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Melania Trump's messaging frustrating the West Wing, source says

(CNN) First lady Melania Trump's messaging in the wake of the killing of George Floyd and the resulting protests around the country has frustrated the West Wing, according to a White House official.

Out of sync with the "law and order" mantra President Donald Trump has supported, the first lady in a handful of tweets has noted peace and healing.

On Monday, at almost exactly the same time as the President was on a conference call with governors telling them from the West Wing they looked like "jerks" for being "weak" and unable to "dominate" and "put down" protests, the first lady was tweeting about the country's need for peace.

"Focus on taking care of one another & healing our great nation," she tweeted.

The first lady's office did not respond to CNN requests for comment.

"First Lady Melania Trump cares deeply for the American people and her messages of comfort, encouragement, healing, and peace are an important part of the President's commitment to stop the violence and restore security to our neighborhoods," Judd Deere, White House deputy press secretary, told CNN.

Though Melania Trump has done little to actively soothe racial pain and disparity in America, she does have the ability in one strategically timed tweet to contradict the directive from the West Wing.

Last week, as the country was waking after a night of protests, Twitter slapped a violation warning on a tweet from the President posted late the night before, labeling protesters as "THUGS," and included the charged phrase, "when the looting starts, the shooting starts."

Within hours, Trump had turned his ire to Twitter for rebuking him. But at 10 a.m. ET, Melania Trump appeared to align with the social media company, posting: "Our country allows for peaceful protests, but there is no reason for violence."

"As a nation, let's focus on peace, prayers & healing," she added.

That contradiction did not sit well in the West Wing, a White House official told CNN, who noted Trump's antithetical tweeting, "doesn't help. It frustrates the West Wing."

Part of the animus lies in the timing of her tweets, which are often lobbed after her husband has posted something controversial.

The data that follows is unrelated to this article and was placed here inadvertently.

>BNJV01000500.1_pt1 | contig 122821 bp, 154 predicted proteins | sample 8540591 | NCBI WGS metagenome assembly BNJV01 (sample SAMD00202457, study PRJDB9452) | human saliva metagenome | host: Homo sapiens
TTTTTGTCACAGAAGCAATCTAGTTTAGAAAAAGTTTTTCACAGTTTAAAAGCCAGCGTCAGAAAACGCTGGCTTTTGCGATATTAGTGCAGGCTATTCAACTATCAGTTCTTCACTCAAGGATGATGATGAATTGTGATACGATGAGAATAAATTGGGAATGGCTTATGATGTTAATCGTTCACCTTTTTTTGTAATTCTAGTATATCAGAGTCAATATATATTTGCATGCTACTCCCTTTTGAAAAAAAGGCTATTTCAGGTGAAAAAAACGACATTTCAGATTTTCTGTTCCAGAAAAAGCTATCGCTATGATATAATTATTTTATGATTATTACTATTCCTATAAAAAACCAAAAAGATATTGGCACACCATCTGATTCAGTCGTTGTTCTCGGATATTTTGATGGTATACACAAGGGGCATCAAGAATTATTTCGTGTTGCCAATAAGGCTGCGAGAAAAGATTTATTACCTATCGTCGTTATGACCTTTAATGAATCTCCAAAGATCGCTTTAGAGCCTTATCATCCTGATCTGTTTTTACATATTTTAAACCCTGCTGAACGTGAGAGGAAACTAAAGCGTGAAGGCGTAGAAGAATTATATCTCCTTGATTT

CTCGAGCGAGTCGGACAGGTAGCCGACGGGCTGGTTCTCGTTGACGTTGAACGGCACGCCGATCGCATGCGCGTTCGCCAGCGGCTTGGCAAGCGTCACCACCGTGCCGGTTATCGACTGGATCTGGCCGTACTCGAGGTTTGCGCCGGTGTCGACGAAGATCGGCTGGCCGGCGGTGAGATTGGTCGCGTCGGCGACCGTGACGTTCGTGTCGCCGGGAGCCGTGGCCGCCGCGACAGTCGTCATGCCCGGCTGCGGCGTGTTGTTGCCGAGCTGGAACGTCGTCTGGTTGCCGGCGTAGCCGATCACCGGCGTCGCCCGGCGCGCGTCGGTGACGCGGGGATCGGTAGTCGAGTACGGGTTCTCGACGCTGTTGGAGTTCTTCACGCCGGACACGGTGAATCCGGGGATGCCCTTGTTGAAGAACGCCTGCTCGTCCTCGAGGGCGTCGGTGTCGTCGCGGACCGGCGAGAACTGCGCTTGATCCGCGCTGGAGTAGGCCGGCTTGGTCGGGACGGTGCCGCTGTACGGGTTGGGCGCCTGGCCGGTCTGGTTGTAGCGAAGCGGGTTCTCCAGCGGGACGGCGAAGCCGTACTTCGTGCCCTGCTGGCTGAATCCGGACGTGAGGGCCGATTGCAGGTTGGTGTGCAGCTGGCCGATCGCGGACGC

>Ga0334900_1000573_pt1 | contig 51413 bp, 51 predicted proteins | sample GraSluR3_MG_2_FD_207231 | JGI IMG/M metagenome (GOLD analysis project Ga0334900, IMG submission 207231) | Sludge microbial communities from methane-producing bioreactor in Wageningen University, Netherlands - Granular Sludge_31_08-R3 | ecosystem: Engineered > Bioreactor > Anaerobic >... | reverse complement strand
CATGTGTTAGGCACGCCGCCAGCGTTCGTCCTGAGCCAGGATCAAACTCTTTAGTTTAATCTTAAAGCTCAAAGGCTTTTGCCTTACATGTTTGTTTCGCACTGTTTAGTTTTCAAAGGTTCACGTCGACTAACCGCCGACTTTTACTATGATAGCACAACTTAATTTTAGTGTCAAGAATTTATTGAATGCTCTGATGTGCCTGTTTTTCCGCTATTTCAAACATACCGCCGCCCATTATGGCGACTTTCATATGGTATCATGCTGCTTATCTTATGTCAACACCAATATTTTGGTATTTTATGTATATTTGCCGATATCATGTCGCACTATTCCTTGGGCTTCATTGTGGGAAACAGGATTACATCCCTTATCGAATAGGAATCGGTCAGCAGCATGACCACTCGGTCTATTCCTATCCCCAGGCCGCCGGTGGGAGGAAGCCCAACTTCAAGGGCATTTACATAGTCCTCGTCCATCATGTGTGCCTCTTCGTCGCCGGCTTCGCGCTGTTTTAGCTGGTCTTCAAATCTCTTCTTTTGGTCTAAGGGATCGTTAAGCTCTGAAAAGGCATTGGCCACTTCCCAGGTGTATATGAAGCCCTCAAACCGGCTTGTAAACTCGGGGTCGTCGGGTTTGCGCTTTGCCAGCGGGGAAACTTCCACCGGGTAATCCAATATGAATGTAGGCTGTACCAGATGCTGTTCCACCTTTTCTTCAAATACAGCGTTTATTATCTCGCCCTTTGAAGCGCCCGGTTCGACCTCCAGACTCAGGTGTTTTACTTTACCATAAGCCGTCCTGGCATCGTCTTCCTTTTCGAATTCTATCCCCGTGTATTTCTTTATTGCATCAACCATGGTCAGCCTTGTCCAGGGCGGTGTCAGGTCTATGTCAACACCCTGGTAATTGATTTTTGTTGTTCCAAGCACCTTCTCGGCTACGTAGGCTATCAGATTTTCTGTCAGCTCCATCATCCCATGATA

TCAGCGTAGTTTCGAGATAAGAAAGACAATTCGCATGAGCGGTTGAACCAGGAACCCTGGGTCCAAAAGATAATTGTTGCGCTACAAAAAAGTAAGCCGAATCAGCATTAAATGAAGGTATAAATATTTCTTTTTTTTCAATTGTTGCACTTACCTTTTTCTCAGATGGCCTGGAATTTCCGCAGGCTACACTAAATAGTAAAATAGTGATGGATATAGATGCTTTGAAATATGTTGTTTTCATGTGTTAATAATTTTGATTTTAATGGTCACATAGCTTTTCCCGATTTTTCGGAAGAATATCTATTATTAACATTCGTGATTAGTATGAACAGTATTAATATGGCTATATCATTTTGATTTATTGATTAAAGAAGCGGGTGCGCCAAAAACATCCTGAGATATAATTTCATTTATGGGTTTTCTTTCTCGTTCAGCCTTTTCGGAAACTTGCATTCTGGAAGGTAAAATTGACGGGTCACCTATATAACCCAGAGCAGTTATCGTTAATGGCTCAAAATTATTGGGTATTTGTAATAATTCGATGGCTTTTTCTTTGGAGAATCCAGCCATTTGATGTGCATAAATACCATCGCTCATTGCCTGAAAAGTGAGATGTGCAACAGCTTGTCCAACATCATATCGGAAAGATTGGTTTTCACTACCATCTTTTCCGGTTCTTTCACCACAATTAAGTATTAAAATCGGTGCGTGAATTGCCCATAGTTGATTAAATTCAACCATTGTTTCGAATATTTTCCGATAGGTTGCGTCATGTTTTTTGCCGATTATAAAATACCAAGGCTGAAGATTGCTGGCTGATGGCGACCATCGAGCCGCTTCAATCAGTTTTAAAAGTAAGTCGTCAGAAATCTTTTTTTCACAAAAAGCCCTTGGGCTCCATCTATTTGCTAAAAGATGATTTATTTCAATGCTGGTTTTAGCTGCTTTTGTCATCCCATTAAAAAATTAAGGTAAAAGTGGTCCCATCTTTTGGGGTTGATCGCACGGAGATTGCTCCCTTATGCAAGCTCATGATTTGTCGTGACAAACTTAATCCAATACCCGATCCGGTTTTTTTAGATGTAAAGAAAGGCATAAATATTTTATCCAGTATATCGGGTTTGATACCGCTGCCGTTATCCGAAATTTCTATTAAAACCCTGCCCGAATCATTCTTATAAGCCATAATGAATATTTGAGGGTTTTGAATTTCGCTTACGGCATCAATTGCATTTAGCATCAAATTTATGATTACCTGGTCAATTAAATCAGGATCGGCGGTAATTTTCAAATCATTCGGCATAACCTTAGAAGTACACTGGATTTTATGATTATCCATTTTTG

"There's a feeling of deliberateness to her timing that makes it seem even more disjointed," said one person familiar with the first lady's actions.

That juxtaposition has led the West Wing to keep the East Wing out of strategic conversations.

Earlier this week, Ivanka Trump, Jared Kushner and Hope Hicks were formulating the plan for the President to walk to St. John's Church and hold up a bible for a photo op. Melania Trump's name never came up, says someone with knowledge of the meetings.

"To be honest, I don't think it was even part of the discussion," a White House official told CNN.

The first lady's actions fall dramatically short of an array of potential options available to her to join the country's conversation about race; she hasn't had a thoughtful discussion with African American leaders, or a targeted public appearance to shore up support for a nation under duress, as many of her predecessors before her have done.

Instead Trump, like her husband, has so far only opted to tweet.

It is not the first time the first lady, or a member of her staff, has put out oppositional messaging within hours of something the President has said.

She has supported the work of LeBron James after Trump called his intellect into question, broke with the President on separating children from their parents at the United States border, calling it "unacceptable," and made a PSA about the importance of face masks after the President has refused to wear one in public.

The autonomy of Trump's East Wing strikes a notable difference from previous administrations, where the work and messaging of first ladies was often designed to dovetail with the directives of the West Wing. There is also tension over the chaotic nature of the President's unsupervised tweeting, which keeps staffers on a constant state of high-alert, and the disciplined timing of the first lady's posts, says the official, which are minimal, but can be radically different when compared side-by-side with those of Trump.

Often, there is zero discourse on news of the day between the two sides of the building and that is likely to continue, one White House official said.

"I won't comment on internal procedures but the West Wing and the East Wing are in regular communication," Deere told CNN.

Yet Melania Trump has never fallen out of public favor with the President, unlike so many of his aides and advisers, many of whom have seen their reputations trashed and their previous work come under question in the posting of angry tweets from the commander-in-chief.